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Cone Snails have an arsenal of tools and weapons under their pretty shells. These reef-dwelling hunters nab their prey in microseconds, then slowly eat them alive.
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New research shows that cone snails — ocean-dwelling mollusks known for their brightly colored shells — attack their prey faster than almost any member of the animal kingdom.
There are hundreds of species of these normally slow-moving hunters found in oceans across the world. They take down fish, worms and other snails using a hollow, harpoon-like tooth that acts like a spear and a hypodermic needle. When they impale their prey, cone snails inject a chemical cocktail that subdues their meal and gives them time to dine at their leisure.
Cone snails launch their harpoons so quickly that scientists were previously unable to capture the movement on camera, making it impossible to calculate just how speedy these snails are. Now, using super-high-speed video, researchers have filmed the full flight of the harpoon for the first time.
From start to finish, the harpoon’s flight takes less than 200 micro-seconds. That’s one five-thousandth of a second. It launches with an acceleration equivalent to a bullet fired from a pistol.
So how do these sedentary snails pull off such a high-octane feat? Hydrostatic pressure — the pressure from fluid — builds within the half of the snail’s proboscis closest to its body, locked behind a tight o-ring of muscle. When it comes time to strike, the muscle relaxes, and the venom-laced fluid punches into the harpoon’s bulbous base. This pressure launches the harpoon out into the snail’s unsuspecting prey.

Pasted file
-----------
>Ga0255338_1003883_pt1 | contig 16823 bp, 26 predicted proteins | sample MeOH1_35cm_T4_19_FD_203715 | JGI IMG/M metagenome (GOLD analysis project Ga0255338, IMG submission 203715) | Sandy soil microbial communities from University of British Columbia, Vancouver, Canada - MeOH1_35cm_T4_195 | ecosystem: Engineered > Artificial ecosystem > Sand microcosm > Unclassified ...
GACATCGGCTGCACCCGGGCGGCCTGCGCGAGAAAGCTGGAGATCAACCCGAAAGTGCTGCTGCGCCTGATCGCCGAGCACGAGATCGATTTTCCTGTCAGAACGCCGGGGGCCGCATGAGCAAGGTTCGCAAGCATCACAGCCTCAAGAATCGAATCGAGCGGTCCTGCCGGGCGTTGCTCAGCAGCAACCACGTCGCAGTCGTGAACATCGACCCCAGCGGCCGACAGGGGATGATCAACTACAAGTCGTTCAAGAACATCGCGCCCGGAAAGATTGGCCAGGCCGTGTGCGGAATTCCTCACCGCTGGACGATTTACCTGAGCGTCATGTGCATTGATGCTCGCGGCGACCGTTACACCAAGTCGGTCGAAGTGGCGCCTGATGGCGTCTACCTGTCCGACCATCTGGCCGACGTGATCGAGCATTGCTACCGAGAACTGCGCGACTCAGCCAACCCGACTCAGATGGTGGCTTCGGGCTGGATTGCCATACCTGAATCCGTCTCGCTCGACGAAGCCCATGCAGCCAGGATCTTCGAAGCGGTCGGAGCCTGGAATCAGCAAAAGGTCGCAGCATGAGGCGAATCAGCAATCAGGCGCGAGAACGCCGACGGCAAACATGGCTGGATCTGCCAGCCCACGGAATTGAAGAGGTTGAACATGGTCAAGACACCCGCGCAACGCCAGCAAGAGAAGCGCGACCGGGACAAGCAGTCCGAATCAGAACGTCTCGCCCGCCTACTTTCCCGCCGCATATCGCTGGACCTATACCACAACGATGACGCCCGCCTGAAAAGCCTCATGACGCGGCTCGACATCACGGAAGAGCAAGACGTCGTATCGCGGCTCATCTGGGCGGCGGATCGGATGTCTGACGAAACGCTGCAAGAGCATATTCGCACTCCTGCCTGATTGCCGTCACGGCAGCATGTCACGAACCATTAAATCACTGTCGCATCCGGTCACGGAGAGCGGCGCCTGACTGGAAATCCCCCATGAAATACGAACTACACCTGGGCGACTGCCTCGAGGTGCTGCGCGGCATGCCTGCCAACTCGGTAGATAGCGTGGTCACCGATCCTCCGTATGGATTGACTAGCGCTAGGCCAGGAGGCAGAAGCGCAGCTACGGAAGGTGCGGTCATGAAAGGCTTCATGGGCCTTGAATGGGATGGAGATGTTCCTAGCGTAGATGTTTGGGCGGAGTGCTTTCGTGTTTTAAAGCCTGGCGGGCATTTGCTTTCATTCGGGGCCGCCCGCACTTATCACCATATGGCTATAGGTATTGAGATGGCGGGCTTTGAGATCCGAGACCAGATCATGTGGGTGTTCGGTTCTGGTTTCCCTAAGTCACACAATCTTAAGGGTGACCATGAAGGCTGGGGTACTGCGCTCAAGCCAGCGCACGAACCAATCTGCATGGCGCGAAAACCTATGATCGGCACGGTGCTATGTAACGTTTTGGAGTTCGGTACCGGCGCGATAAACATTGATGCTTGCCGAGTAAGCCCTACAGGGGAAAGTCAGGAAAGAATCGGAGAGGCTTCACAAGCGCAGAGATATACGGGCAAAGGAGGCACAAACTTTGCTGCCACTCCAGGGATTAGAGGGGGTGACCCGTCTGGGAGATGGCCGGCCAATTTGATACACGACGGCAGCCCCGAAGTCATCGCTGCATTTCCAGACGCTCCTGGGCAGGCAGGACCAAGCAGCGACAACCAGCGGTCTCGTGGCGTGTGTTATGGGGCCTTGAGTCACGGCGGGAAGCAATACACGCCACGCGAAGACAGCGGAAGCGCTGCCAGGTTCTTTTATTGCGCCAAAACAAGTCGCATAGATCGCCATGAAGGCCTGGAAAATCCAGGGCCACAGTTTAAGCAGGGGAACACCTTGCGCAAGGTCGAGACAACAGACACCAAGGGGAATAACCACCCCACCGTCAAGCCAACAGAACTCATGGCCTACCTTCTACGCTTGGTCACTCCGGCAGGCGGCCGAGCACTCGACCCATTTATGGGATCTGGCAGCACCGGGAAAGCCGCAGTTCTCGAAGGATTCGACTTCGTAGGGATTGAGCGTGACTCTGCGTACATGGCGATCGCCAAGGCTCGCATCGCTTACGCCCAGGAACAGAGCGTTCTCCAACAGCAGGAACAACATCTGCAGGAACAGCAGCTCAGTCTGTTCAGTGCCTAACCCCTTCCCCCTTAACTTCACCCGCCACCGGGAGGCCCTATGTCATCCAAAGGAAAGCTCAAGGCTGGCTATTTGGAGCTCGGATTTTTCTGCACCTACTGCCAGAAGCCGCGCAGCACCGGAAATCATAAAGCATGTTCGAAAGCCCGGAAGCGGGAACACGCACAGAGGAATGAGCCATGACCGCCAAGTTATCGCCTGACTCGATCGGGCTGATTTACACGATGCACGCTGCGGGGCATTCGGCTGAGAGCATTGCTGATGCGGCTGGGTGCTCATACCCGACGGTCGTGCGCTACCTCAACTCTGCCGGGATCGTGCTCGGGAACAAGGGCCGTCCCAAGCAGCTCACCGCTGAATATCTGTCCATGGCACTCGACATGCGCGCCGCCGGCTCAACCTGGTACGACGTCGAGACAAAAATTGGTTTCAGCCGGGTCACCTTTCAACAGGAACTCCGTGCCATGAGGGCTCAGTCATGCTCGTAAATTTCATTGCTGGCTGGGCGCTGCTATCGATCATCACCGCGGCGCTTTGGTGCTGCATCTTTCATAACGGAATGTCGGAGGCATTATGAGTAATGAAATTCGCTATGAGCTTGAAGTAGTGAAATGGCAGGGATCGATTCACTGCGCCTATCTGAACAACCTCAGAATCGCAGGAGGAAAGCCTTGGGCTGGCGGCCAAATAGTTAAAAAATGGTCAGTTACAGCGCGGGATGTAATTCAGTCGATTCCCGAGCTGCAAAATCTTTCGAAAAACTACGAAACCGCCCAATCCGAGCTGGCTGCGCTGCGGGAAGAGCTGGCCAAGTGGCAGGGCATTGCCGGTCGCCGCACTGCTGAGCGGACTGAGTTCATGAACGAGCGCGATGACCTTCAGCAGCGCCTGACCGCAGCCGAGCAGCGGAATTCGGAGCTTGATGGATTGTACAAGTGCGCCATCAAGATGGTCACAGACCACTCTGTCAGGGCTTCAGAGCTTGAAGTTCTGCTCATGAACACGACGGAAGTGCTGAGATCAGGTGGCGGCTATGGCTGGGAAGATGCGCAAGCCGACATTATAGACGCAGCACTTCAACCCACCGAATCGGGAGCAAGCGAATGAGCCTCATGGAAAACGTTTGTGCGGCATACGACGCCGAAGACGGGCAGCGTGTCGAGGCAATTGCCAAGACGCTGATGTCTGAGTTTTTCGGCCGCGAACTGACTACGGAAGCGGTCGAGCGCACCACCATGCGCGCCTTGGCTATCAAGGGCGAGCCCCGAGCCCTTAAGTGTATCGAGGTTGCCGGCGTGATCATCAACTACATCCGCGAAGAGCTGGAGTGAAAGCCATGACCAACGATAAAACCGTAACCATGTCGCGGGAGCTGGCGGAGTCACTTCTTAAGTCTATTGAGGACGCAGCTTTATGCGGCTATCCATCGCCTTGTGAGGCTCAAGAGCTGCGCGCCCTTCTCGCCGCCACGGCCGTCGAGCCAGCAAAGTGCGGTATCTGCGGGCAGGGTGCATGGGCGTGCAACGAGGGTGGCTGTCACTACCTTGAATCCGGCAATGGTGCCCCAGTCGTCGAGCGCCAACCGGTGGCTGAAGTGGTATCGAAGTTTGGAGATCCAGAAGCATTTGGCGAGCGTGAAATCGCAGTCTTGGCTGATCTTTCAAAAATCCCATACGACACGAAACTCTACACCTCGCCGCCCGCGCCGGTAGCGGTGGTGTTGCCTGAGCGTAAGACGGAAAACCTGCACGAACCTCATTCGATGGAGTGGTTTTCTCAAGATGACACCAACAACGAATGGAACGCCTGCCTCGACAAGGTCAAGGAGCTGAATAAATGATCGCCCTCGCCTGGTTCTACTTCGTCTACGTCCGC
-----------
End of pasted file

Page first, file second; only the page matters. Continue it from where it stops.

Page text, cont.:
As fast as the harpoon launches, it comes to an even more abrupt stop. The base of the harpoon gets caught at the end of the proboscis so the snail can reel in its meal.
The high-speed action doesn’t stop with the harpoon. Cone snail venom acts fast, subduing fish in as little as a few seconds. The venom is filled with unique molecules, broadly referred to as conotoxins.
The composition of cone snail venom varies from species to species, and even between individuals of the same species, creating a library of potential new drugs that researchers are eager to mine. In combination, these chemicals work together to rapidly paralyze a cone snail’s prey. Individually, some molecules from cone snail venom can provide non-opioid pain relief, and could potentially treat Parkinson’s disease or cancer.
--- Where do cone snails live?
There are 500 species of cone snails living in the Indian and Pacific Oceans, the Caribbean and Red Seas, and the Florida coast.
--- Can cone snails kill humans?
Most of them do not. Only eight of those 500 species, including the geography cone, have been known to kill humans.
--- Why are scientists interested in cone snails?
Cone snail venom is derived from thousands of small molecules call peptides that the snail makes under its shell. These peptides produce different effects on cells, which scientists hope to manipulate in the treatment of various diseases.
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Here’s what WebMD says about treating a cone snail sting:
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Maybe someone already mentioned this somewhere down it the comments; but I'm not going to check at all, I heard this story of a guy who was at the beach with some friends and was posing for picture while holding 2 cone snails on either side close to him. At the same both the cone snail stuck their spears into either side of his neck and he was pretty much got knocked out by it; he was of courses rushed to hospital right way but unfortunately died, I heard this story from an show called *The Most Extreme* but I'm not sure which episodes it was talked about.
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